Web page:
Buchanan & Stubblebine provide major insights in analyzing the reasoning underlying the “it’s a public good, and therefore underprovided in equilibrium” result, which I stated above as “no one will want to invest in reliability because he/she will not capture all of the additional benefits from the additional investment”. The flaw in this logic is a straightforward consequence of economic thinking: it’s incorrect because it overlooks the fact that if the agent’s marginal benefit from making the investment exceeds the marginal cost, she’ll do it, regardless of whether or not she can capture all of the marginal benefits. As long as she enjoys enough of them herself, she’ll invest in reliability assets, and there will be no underprovision in equilibrium.
The implications of this insight are profound. First, note that it takes advantage of the fact that different agents on the network are going to have different preferences over reliability. These different preferences mean that for a given level of reliability, some agents will have high marginal benefits and some will have low marginal benefits. That heterogeneity of preferences means that reliability is both a public good and a private good. Yes, individual production and consumption of reliability are interdependent, but when we recognize the diversity of preferences over reliability, the next logical step is to acknowledge that for high marginal value agents, reliability is a private good for which they are willing to pay beyond the lower levels that low marginal value agents would prefer.
That observation leads to the second major implication of the Buchanan & Stubblebine argument. If some agents are willing to pay for more reliability given that it does have private good aspects, then if left to their own investment choices, high marginal value agents would invest to a level beyond what would satisfy low marginal value agents. In other words, high value agents choosing to pay for higher reliability would satiate low value agents. Thus in the sense in which reliability is a public good, there are going to be cases in which the marginal value of additional reliability to a low value agent is essentially zero. In that case the low value agent is satiated, there is no externality at the margin, and any interdependency/externalities at the margin occurred at lower levels of reliability. High value agents wouldn’t stop there, though, if their private marginal benefit from reliability were still higher than their private marginal cost. Technically, this means that the interdependence experienced on the way to getting to equilibrium is a case of inframarginal externalities. Such externalities do not affect the amount of reliability provided in equilibrium, because at the margin the high value agents determine that level and the low value agents are satiated. The policy implication of this? If the low value agents are free riding, so what? It doesn’t affect the efficient outcome, if the environment is structured in such a way that the high value agents face incentives to “walk the talk” and invest in reliability (gee, like, maybe, markets?). And if the low value agents are forced to invest, then in the worst case you get over-investment in reliability, and in the best case it’s an income transfer from the low value agents to the high value agents. How fair is that?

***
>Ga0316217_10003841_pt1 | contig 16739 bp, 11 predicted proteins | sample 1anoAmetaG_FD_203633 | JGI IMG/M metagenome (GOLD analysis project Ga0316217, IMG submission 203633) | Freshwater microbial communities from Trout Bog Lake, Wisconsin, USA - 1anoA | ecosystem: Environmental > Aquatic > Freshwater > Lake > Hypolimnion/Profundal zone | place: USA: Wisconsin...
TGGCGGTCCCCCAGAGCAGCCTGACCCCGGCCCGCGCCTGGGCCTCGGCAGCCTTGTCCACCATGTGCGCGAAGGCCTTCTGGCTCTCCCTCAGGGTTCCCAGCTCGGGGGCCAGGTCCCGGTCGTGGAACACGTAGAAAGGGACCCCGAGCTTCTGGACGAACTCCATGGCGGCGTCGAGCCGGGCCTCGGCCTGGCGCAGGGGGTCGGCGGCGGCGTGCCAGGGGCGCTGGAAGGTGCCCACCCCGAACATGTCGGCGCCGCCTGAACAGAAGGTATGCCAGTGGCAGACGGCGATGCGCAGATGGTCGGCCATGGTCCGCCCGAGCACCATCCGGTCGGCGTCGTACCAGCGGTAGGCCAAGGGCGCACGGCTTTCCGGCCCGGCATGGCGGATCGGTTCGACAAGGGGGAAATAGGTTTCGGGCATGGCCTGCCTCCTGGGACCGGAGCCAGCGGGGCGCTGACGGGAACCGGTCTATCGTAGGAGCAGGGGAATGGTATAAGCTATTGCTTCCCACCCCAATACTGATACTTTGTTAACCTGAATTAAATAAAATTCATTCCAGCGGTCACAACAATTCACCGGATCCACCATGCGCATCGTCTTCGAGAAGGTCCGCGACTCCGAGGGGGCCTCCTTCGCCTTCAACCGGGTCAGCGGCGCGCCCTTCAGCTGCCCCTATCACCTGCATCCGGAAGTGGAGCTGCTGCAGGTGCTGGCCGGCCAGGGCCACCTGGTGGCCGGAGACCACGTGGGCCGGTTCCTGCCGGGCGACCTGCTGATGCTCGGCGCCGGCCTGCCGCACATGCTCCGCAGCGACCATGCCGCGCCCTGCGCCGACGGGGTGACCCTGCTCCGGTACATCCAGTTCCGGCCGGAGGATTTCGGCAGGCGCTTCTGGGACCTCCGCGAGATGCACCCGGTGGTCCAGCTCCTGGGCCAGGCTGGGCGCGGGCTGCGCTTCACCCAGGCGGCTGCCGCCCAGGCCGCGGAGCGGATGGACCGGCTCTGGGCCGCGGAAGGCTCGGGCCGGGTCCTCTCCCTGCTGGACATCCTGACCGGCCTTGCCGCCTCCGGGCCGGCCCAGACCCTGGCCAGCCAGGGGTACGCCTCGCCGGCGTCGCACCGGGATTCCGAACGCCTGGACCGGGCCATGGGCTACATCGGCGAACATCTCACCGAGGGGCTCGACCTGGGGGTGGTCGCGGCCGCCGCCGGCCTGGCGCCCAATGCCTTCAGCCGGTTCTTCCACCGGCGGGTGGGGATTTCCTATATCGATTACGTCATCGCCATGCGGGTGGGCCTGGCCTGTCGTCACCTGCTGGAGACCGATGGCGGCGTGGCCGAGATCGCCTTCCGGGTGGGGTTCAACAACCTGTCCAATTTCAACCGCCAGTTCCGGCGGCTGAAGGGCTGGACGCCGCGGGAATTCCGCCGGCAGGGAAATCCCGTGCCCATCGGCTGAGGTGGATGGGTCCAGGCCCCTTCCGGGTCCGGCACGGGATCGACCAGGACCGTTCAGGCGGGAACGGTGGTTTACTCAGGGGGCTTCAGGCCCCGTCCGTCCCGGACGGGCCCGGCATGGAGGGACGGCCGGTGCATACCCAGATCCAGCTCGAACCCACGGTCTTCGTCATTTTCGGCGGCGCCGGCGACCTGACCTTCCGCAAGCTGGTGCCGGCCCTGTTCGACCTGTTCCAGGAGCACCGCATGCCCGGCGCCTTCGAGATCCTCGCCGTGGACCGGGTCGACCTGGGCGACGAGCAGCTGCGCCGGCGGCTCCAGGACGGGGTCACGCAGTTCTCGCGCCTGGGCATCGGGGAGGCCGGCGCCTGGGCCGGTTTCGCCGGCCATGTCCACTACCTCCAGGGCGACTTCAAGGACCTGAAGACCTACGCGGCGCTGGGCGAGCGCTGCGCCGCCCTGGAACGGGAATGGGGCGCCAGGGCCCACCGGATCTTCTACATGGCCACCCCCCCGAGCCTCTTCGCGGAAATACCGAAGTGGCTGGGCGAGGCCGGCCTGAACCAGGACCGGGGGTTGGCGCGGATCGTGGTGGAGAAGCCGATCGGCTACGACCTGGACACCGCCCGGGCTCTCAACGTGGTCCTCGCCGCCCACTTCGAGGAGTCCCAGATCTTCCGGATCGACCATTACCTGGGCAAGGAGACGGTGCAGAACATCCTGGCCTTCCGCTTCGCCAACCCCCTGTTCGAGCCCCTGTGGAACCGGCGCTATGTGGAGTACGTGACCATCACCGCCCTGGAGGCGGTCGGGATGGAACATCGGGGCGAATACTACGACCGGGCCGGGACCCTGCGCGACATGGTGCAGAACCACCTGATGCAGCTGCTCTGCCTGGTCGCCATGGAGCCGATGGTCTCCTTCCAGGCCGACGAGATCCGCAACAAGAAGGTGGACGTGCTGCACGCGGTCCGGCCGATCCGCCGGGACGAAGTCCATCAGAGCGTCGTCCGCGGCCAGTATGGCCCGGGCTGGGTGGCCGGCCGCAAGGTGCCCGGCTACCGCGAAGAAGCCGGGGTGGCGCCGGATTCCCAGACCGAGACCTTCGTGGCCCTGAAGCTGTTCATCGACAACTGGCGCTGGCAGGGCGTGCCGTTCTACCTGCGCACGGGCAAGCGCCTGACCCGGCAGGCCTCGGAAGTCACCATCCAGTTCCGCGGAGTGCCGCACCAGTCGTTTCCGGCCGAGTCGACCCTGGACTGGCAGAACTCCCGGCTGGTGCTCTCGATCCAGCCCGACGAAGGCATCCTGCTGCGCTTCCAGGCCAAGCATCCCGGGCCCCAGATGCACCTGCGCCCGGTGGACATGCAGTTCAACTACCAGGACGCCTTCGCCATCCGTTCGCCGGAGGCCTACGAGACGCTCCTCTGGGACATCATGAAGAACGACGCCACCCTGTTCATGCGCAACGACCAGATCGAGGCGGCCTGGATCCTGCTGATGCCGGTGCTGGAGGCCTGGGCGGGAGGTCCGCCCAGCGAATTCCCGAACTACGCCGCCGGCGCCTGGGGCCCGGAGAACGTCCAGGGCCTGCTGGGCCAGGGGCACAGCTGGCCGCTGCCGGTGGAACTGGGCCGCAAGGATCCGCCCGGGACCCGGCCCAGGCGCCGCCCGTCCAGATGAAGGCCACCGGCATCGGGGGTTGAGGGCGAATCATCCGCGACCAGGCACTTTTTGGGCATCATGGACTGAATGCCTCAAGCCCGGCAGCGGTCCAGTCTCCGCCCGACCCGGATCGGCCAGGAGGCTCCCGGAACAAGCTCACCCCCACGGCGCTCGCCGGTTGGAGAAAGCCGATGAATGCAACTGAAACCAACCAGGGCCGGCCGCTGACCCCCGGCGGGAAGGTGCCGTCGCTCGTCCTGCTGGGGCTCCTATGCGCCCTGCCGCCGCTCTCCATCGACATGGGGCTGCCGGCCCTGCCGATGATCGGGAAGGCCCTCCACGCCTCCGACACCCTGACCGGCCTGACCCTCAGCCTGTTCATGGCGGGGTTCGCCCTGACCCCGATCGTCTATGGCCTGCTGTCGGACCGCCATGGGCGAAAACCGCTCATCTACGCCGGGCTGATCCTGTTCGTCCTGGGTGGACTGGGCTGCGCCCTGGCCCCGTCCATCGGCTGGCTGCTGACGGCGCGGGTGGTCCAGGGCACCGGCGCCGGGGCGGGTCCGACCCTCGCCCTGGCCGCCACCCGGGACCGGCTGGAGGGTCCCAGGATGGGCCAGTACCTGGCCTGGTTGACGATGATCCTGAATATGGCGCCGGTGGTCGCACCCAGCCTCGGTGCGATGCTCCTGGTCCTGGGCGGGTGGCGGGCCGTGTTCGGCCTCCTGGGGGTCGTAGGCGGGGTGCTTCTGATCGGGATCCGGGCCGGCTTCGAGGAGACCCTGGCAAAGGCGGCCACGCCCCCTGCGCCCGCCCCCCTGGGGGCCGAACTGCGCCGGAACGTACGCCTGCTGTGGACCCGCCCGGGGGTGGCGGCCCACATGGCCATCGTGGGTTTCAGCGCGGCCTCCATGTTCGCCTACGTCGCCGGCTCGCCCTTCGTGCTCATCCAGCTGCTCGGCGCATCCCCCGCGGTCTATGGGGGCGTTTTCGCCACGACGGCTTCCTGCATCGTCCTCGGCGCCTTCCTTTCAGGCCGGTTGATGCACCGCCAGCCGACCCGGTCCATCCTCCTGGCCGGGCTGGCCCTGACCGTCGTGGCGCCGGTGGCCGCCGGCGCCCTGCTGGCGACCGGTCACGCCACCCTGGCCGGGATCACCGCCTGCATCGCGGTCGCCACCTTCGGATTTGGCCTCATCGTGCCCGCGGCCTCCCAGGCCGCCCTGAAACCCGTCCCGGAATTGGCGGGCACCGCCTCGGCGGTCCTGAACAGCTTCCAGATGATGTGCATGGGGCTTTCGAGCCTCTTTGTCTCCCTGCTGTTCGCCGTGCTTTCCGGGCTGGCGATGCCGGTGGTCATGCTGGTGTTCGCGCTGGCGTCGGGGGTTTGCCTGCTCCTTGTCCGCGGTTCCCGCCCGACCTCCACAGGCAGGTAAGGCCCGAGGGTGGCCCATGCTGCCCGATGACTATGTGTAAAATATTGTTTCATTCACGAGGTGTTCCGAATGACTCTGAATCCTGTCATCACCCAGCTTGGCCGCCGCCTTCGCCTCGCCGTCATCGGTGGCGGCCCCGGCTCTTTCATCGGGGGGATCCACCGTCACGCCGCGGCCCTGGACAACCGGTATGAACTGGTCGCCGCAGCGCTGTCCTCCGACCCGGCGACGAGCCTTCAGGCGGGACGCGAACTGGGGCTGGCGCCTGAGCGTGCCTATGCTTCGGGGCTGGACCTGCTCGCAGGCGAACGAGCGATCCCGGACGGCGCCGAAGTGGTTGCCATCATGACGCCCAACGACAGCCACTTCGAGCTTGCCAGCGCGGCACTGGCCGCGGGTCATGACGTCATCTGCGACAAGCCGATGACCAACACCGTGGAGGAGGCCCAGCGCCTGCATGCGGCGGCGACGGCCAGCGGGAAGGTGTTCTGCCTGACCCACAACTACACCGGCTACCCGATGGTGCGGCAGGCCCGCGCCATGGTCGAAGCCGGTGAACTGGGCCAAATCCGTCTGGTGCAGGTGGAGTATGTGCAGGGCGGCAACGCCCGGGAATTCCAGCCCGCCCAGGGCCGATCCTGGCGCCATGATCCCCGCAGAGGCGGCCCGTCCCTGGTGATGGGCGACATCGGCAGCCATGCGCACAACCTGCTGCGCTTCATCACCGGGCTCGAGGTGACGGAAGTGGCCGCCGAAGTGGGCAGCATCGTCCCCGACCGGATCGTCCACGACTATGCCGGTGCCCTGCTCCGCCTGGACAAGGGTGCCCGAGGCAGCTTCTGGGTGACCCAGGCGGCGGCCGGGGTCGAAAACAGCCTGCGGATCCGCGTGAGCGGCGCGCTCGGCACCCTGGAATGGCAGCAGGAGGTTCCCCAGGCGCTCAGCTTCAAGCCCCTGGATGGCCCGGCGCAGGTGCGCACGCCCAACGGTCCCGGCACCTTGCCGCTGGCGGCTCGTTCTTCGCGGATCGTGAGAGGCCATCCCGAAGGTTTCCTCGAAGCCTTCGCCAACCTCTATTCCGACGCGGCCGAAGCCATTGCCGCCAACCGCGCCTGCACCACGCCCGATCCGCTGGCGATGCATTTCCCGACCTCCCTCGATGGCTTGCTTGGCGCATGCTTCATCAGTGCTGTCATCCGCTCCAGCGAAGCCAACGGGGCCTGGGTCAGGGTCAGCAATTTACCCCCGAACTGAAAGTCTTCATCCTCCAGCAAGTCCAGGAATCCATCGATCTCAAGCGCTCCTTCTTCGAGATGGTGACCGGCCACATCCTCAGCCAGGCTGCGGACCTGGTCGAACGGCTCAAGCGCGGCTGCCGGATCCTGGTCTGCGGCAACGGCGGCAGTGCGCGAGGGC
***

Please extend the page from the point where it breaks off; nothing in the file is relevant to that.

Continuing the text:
The third implication of this argument is that in an efficient equilibrium, there will still be un-internalized externalities. It’s just that the un-internalized effects, which are inevitable consequences of interdependence on networks, are small enough at the margin that even if they were internalized, they would not change the actual outcome, the actual investment in reliability.
The fourth implication is that the only externalities that should matter, i.e., be policy relevant, are those that would affect the actual outcome in equilibrium. That’s what economists usually mean when we say “underprovision”. But — if there are effects on agents’ values at the margin (if my failure to invest in reliability has a significant effect on your utility), that means that there are unrealized gains from trade and we are leaving money on the table if we don’t negotiate and figure out how to internalize the effects. We could self-internalize by you paying me to invest, and if your payment is enough to get me over the hump, then I do it. If it’s not, then it shouldn’t be done anyway. If this idea sounds familiar to you, it should — this is where the Buchanan & Stubblebine and the Coase “Problem of Social Cost” arguments dovetail. Externalities are not policy relevant if transaction costs are sufficiently low that we can negotiate to self-internalize them. In such cases contractual approaches to policy will lead to superior outcomes relative to regulatory approaches like the imposition of mandatory reliability standards on all agents. The policy implication of this? Focus on rules that reduce transaction costs and foster the development of markets, formal and informal, through which network agents can self-internalize the relevant, inevitable, value effects of their interdependence.